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Complaints of religious harassment in the workplace on the rise

In the state of California, certain employee differences are protected by state and federal laws. These laws are especially enforced to ensure that every employee is treated equally in the workplace despite one's age, race, ethnicity, sex and religious beliefs. Unfortunately, these differences may not always be respected or properly accommodated. Under certain circumstances, this may be considered a form of discrimination or harassment, which is illegal in the workplace.

As U.S. businesses continue to grow globally and more individuals are able to telecommute or travel for work, many workplaces employ thousands of individuals from a variety of diverse backgrounds and beliefs. Many organizations promote diversity in the workplace as businesses and the economy continue to grow, but diversity may not always be embraced.

According to the Equal Employment Opportunity Commission and Department of Justice, next to complaints of sexual harassment in the workplace, complaints of religious harassment are one of the most problematic issues for individuals in the workplace.

Employees come from a variety of religious backgrounds that celebrate different holidays, wear different attire and worship in different ways. In some cases, this may mean that an employee may need to be treated differently in the workplace in order to have his or her religious beliefs respected.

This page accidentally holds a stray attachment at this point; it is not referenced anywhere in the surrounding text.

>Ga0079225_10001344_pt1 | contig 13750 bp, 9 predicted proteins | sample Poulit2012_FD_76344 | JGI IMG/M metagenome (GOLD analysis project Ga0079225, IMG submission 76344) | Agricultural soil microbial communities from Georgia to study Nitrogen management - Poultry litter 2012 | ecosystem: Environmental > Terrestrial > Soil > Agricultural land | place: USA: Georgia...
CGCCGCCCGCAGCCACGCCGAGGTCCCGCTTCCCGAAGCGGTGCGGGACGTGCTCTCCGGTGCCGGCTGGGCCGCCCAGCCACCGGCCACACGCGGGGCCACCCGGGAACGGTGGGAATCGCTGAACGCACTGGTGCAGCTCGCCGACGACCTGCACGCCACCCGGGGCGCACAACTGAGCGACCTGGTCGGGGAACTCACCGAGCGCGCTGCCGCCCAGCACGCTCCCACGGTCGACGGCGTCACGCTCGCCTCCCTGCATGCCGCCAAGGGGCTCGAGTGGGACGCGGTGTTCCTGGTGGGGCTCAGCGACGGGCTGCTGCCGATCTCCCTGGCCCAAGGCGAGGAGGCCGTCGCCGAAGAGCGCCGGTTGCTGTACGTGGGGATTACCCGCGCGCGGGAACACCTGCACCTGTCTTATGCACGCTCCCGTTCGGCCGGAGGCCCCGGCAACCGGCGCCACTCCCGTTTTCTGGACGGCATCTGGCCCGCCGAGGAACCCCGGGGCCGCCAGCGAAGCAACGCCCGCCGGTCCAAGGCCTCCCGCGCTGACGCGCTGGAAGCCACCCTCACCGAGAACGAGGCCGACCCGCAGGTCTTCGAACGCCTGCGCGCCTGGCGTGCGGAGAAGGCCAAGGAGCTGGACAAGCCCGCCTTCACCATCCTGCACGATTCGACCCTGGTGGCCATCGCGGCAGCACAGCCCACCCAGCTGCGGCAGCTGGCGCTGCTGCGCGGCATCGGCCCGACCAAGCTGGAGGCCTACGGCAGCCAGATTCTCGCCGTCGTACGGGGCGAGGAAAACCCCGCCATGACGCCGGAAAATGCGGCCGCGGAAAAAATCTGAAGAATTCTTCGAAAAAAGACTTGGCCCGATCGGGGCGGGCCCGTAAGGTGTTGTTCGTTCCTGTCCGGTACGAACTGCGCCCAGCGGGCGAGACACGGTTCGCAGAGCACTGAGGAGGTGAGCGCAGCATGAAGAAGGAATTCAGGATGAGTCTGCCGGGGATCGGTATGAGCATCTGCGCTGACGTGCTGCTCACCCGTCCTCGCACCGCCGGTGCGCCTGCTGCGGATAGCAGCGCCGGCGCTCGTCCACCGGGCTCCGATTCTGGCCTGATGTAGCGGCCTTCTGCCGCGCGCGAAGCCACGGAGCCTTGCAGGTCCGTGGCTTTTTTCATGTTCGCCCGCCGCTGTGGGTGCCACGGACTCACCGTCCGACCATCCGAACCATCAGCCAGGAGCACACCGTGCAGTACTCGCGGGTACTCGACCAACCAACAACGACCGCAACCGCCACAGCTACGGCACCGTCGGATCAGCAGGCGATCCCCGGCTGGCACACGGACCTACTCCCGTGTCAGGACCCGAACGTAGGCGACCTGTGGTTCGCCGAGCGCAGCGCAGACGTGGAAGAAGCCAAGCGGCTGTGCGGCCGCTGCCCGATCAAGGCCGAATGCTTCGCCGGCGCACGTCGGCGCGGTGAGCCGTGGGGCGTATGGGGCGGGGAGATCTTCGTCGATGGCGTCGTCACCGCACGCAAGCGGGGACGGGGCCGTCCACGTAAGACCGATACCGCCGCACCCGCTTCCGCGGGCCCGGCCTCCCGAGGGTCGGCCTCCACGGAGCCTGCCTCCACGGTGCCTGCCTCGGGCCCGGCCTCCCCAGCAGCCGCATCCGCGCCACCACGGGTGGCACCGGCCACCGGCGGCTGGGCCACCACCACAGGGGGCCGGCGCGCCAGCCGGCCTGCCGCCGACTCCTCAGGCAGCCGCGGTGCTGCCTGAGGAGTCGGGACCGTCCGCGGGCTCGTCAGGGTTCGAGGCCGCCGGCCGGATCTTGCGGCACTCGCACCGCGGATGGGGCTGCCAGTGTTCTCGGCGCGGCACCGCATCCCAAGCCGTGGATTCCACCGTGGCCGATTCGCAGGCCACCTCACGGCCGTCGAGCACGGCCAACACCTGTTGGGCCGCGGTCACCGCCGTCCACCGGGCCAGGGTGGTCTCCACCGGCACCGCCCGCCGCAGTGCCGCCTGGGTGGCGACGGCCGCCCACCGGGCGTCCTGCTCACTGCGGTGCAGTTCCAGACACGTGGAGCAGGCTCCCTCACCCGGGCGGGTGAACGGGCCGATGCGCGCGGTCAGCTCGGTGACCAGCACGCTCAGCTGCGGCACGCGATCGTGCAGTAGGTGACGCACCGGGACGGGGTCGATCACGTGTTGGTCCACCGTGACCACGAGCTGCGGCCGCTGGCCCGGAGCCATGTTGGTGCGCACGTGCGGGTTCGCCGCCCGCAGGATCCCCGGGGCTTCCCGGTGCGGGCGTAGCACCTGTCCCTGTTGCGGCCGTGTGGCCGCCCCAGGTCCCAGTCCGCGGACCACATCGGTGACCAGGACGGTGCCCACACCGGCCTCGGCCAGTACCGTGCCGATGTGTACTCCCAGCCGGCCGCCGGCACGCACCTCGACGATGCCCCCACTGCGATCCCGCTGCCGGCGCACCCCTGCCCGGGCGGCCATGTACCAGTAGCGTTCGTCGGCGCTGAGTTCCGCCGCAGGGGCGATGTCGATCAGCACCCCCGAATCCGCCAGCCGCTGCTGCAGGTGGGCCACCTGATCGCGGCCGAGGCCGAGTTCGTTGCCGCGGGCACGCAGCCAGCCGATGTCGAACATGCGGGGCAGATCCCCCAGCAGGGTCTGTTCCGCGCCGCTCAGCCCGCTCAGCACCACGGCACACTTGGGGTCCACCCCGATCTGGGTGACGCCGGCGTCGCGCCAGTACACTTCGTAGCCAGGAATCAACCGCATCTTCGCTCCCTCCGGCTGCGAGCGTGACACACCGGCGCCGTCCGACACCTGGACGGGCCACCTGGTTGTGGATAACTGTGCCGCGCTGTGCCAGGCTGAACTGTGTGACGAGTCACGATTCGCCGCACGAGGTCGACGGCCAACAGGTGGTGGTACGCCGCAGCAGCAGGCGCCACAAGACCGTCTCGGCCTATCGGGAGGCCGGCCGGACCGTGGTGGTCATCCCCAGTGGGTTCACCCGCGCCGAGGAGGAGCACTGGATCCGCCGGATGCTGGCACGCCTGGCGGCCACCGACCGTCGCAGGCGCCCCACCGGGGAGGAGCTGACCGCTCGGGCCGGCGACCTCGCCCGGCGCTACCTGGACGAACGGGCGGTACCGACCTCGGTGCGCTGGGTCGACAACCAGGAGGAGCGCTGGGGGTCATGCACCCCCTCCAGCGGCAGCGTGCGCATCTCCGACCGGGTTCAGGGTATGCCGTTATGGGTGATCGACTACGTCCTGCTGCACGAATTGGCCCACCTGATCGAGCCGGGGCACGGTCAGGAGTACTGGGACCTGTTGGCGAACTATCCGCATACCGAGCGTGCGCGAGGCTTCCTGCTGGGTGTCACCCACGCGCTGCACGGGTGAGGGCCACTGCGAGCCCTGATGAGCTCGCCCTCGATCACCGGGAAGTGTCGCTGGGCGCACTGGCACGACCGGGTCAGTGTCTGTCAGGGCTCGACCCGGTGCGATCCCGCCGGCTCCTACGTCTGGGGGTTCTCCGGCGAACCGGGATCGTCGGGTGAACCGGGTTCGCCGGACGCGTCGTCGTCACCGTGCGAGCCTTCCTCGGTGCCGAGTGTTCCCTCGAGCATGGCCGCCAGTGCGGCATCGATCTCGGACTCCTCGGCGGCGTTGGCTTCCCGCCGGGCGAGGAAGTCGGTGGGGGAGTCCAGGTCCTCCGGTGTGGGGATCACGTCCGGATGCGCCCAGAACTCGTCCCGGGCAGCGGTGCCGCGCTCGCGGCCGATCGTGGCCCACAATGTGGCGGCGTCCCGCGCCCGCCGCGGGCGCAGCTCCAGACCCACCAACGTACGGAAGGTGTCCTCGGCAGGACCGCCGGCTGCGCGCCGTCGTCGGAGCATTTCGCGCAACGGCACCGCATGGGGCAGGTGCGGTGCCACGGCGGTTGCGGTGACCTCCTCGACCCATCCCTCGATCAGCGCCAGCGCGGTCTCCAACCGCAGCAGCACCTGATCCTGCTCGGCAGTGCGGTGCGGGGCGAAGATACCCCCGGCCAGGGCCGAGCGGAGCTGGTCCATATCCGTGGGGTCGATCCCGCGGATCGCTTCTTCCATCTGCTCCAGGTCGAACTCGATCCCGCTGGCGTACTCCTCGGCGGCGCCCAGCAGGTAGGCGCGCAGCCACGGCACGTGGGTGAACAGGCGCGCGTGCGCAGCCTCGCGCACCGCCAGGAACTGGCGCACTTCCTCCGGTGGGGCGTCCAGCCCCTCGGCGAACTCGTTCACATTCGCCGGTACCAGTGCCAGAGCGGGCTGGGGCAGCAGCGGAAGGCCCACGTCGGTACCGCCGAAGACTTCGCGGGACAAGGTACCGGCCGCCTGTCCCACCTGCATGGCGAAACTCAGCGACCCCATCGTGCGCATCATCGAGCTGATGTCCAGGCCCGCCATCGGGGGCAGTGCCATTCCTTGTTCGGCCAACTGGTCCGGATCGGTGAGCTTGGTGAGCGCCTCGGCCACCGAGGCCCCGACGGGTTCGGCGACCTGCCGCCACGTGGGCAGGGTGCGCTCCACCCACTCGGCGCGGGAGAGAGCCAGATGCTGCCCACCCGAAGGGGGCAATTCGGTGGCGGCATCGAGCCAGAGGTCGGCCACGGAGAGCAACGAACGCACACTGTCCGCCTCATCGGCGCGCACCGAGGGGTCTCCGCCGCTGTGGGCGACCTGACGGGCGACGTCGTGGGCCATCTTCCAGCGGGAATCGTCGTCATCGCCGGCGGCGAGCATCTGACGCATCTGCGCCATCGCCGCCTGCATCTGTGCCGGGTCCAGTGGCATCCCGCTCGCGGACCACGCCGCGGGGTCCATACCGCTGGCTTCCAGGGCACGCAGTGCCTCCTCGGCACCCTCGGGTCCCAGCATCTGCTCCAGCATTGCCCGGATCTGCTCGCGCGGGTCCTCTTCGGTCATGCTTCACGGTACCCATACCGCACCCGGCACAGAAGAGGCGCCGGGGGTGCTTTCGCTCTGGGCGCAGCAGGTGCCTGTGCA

In order to accommodate one's religious needs, employers must make negotiations and compromises with employees of diverse religious backgrounds. However, some employers may take the liberty to make certain judgments that could affect how one's religious needs are accommodated, and not all employers are tolerable of one's differences. For this reason, many individuals choose to work with an employment law attorney in order to reach proper negotiations with an employer regarding how one's religious practices should be better accommodated in the workplace.

Source: Knoxville News Sentinel Co., "Religion in the workplace is an issue on the rise," Hugh G. Willett, Oct. 24, 2011